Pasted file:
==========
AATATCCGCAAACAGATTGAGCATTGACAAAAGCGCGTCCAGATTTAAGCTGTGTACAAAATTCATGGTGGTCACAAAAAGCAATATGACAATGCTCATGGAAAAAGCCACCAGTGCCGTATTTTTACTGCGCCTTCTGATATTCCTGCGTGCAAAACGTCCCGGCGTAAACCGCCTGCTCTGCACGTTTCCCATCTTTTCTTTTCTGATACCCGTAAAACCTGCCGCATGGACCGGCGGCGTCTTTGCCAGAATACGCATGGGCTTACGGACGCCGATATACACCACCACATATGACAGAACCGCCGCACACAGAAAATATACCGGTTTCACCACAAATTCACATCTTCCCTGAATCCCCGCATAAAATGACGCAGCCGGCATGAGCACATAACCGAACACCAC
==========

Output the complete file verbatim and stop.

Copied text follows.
AATATCCGCAAACAGATTGAGCATTGACAAAAGCGCGTCCAGATTTAAGCTGTGTACAAAATTCATGGTGGTCACAAAAAGCAATATGACAATGCTCATGGAAAAAGCCACCAGTGCCGTATTTTTACTGCGCCTTCTGATATTCCTGCGTGCAAAACGTCCCGGCGTAAACCGCCTGCTCTGCACGTTTCCCATCTTTTCTTTTCTGATACCCGTAAAACCTGCCGCATGGACCGGCGGCGTCTTTGCCAGAATACGCATGGGCTTACGGACGCCGATATACACCACCACATATGACAGAACCGCCGCACACAGAAAATATACCGGTTTCACCACAAATTCACATCTTCCCTGAATCCCCGCATAAAATGACGCAGCCGGCATGAGCACATAACCGAACACCAC